It also makes it far more difficult for software developers to hide or obfuscate exactly what it is that their programs are doing, while they are running on a user’s computer. Consumers are growing ever more aware of the importance of knowing what their computers are doing with their personal data “behind the scenes”. This was proven by the recent outcry over what many saw as excessive snooping built into the latest upgrade to Microsoft’s Windows. Increasingly, customers are aware that running open source gives them the confidence of knowing that their software has been heavily scrutinized by a large community of non-affiliated developers. Anything that the software is attempting to do with data which could be seen as unethical or deceptive will be spotted and will not be tolerated by the open source community. Even if the open source software you are using is not one of the many larger packages, in theory you can still examine the source code yourself to find out exactly what it does (or pay an independent expert to audit it for you.)
Who Uses Open Source?
Don’t be mistaken by thinking that because it is free, open source software is amateur software. As well as the armies of volunteers which work on the projects in their spare time, large numbers of employed professionals are getting paid to do so, too. Tech giants such as IBM, Microsoft and Google are now some of the keenest contributors, in terms of man hours, to the biggest open source projects such as Apache Hadoop and Spark.
Of the involvement of these “internet scale” businesses in open source, Ciaran Dynes, vice president of products at vendor Talend, says “What’s interesting is that their business models are not dependent on ‘owning’ the software. The open sourcing of the software is a by-product of their need to innovate to address a market gap they’ve identified – for example Google Search.
“Open sourcing is a part of their branding and being recognized as a good company to join. This is quite different from vendors, such as Talend or Redhat, where the use of open source has been to seed the market with our technology to upset the status quo of proprietary vendors.”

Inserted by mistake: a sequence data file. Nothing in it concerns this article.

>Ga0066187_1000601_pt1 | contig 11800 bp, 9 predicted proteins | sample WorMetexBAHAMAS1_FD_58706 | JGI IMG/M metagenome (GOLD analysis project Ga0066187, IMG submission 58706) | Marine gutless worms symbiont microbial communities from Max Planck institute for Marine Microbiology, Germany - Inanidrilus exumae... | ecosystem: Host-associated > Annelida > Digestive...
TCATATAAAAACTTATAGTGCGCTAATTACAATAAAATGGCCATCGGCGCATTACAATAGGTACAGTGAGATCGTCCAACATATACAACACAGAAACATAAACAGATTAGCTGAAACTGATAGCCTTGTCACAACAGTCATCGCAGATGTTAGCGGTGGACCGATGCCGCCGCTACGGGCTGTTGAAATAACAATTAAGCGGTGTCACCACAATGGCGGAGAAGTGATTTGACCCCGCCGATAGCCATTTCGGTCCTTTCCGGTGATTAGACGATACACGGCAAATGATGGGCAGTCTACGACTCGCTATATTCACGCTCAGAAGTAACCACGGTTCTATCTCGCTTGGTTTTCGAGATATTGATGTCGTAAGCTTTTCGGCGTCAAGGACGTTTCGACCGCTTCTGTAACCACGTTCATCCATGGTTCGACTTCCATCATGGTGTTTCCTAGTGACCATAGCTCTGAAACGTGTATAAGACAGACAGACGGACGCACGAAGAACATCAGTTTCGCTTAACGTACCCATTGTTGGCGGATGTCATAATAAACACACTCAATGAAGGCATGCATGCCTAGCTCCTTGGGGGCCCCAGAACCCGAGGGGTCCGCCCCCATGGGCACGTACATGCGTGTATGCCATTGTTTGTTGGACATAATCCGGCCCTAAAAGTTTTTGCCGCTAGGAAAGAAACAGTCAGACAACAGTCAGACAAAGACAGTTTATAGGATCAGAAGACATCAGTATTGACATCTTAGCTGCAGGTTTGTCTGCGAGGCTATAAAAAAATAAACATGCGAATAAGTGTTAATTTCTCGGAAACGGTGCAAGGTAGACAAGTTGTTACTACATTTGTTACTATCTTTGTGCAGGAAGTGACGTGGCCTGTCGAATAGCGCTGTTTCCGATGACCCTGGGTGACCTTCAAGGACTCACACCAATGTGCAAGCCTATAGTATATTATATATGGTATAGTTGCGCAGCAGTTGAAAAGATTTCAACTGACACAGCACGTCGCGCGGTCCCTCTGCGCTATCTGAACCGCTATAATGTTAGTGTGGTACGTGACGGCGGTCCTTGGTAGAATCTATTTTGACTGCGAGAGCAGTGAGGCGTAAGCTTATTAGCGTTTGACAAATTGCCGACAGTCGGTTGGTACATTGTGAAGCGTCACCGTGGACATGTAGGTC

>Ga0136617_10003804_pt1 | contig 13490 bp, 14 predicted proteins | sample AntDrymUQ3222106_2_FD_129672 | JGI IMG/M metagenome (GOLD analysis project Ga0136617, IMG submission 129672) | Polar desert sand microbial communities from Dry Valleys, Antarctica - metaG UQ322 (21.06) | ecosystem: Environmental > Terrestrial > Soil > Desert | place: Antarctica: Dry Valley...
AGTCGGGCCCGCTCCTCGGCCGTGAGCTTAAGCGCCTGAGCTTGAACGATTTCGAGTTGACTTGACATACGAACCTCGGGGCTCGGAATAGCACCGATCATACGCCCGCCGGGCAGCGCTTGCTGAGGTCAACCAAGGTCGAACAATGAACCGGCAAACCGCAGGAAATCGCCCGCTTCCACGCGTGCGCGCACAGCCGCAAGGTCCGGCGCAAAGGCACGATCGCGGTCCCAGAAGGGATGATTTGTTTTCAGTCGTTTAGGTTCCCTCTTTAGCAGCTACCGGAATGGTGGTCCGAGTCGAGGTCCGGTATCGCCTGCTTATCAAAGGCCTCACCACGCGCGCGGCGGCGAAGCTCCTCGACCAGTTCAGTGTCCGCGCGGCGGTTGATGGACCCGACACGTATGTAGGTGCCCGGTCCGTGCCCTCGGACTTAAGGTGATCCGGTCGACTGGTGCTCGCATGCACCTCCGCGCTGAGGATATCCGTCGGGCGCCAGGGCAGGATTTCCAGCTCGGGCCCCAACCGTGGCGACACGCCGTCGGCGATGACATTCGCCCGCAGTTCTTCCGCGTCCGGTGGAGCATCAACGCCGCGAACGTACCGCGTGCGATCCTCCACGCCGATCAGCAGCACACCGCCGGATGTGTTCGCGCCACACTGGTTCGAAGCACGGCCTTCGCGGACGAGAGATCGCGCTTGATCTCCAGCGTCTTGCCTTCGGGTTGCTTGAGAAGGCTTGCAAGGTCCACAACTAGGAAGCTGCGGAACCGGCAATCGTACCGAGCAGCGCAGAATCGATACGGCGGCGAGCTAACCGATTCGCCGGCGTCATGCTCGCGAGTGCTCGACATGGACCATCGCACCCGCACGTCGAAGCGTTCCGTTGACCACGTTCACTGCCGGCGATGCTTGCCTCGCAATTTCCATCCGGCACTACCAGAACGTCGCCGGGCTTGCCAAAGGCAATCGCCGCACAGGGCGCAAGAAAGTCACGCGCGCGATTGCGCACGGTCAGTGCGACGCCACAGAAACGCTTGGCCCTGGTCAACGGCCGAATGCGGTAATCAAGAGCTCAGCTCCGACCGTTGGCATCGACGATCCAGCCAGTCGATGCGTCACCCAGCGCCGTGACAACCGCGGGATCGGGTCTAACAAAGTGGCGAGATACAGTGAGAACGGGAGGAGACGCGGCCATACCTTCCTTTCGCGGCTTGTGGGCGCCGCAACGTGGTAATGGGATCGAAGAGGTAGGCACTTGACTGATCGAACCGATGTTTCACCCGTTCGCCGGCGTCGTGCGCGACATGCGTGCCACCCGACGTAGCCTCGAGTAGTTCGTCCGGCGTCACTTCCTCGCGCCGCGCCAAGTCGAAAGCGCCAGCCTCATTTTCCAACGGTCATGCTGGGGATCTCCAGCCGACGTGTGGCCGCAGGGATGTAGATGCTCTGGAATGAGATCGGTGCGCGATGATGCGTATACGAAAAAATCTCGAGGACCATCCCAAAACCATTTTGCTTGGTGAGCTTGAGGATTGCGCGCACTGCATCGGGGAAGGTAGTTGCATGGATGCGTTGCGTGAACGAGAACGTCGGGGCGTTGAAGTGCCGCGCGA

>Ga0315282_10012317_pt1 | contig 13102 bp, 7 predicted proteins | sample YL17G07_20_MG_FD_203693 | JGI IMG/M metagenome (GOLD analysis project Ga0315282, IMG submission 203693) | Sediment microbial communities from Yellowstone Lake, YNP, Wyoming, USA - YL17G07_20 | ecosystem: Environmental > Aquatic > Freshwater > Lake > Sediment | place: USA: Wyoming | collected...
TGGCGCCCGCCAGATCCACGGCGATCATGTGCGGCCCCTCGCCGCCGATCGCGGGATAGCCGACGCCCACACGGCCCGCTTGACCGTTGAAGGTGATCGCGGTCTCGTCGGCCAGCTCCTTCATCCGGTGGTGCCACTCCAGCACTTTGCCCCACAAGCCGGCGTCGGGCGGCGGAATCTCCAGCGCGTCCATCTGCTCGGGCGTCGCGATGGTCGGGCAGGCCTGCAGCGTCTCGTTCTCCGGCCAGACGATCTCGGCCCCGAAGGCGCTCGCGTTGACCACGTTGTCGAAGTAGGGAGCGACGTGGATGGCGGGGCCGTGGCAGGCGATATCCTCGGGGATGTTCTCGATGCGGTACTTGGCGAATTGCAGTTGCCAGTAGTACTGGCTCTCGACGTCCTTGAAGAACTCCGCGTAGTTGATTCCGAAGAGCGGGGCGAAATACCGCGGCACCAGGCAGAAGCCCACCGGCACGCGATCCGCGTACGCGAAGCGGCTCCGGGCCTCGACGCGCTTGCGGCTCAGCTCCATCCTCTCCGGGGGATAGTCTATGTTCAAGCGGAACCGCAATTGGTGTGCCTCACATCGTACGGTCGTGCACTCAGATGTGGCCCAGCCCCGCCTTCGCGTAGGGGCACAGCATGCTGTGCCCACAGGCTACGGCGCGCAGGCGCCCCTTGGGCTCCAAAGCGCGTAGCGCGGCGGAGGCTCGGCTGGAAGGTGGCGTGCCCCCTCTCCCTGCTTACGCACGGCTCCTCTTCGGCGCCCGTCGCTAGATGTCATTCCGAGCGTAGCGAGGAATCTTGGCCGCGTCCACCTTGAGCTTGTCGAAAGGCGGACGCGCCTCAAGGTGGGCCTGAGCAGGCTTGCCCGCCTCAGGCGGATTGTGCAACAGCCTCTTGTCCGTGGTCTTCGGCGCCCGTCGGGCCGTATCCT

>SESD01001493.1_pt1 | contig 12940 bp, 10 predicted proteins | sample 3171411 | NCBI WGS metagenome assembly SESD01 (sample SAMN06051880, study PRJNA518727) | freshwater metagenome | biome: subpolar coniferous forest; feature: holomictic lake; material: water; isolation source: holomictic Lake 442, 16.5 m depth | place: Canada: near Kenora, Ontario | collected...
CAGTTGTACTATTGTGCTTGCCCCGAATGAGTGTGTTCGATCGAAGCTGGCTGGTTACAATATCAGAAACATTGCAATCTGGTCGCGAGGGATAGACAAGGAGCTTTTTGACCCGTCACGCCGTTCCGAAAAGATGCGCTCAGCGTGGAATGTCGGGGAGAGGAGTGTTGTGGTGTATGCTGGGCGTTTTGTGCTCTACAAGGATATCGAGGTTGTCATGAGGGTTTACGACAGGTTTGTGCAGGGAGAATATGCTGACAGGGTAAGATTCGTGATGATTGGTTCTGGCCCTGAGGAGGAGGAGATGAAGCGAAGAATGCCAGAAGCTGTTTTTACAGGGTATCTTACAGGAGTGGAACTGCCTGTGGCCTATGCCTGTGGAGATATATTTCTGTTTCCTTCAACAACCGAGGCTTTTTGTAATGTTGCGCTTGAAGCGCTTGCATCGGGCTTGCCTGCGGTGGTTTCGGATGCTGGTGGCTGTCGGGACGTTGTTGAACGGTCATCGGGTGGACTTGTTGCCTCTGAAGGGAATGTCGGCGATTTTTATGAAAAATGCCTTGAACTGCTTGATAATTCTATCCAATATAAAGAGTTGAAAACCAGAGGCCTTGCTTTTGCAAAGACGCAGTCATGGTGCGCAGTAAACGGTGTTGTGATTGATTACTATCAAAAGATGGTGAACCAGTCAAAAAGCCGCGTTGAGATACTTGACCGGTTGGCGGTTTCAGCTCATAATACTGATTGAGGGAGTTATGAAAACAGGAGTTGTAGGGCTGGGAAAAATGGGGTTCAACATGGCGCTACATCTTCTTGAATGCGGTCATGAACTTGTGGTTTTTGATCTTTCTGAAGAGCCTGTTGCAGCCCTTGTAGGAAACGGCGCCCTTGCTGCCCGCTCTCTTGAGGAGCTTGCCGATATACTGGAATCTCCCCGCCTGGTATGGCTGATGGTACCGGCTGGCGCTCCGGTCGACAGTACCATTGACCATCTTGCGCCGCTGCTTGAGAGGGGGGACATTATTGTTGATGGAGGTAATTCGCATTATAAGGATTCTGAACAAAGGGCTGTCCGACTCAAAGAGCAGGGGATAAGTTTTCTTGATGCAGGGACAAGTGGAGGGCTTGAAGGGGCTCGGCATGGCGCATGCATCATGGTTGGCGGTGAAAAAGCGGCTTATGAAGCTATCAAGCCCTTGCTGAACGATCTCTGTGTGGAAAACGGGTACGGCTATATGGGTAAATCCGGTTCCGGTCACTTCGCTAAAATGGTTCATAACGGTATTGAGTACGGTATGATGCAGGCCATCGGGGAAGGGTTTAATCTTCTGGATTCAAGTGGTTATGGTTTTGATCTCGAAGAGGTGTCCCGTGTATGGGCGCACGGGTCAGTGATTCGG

Many popular big data related open source projects actually started out as in house initiatives at tech companies – for example, the Presto query engine which was developed at Facebook before being released into the wild and adopted by, among others, Netflix and AirBnB to handle back end analytics tasks.
Open source can often be more flexible than proprietary software, too. Because the code, poured over and optimized by thousands of contributors, is often highly efficient, it is often less demanding on computing resources and power than proprietary software which does the same job . This means there is less of a need to constantly be updating hardware and operating systems in order to make sure you can run your software.
The Internet is built on open source – and at the same, it enabled open source to begin to reach its potential by bringing together programmers from around the world and enabling them to collaborate with each other. An entire industry has sprung up around some of the most popular open source products – in the case of big data, that would include Hadoop and Spark – aimed at helping businesses get the most from them. These businesses typically produce enterprise distributions of open source products which, for a fee, come adapted for specific markets, or with packaged consulting services to help their customers get the most from them.
All this means is that it is easier than ever to get involved with open source, and in many cases it is becoming the mainstream rather than alternative choice. Last year a survey of 13,000 professionals across all industries found that 78% relied on open source technology to run their companies. This represents a 100% increase since 2010. As Cloudera’s Justin Kestelyn puts it, “We are quite literally living in a Golden Age, right now.” I couldn’t agree more.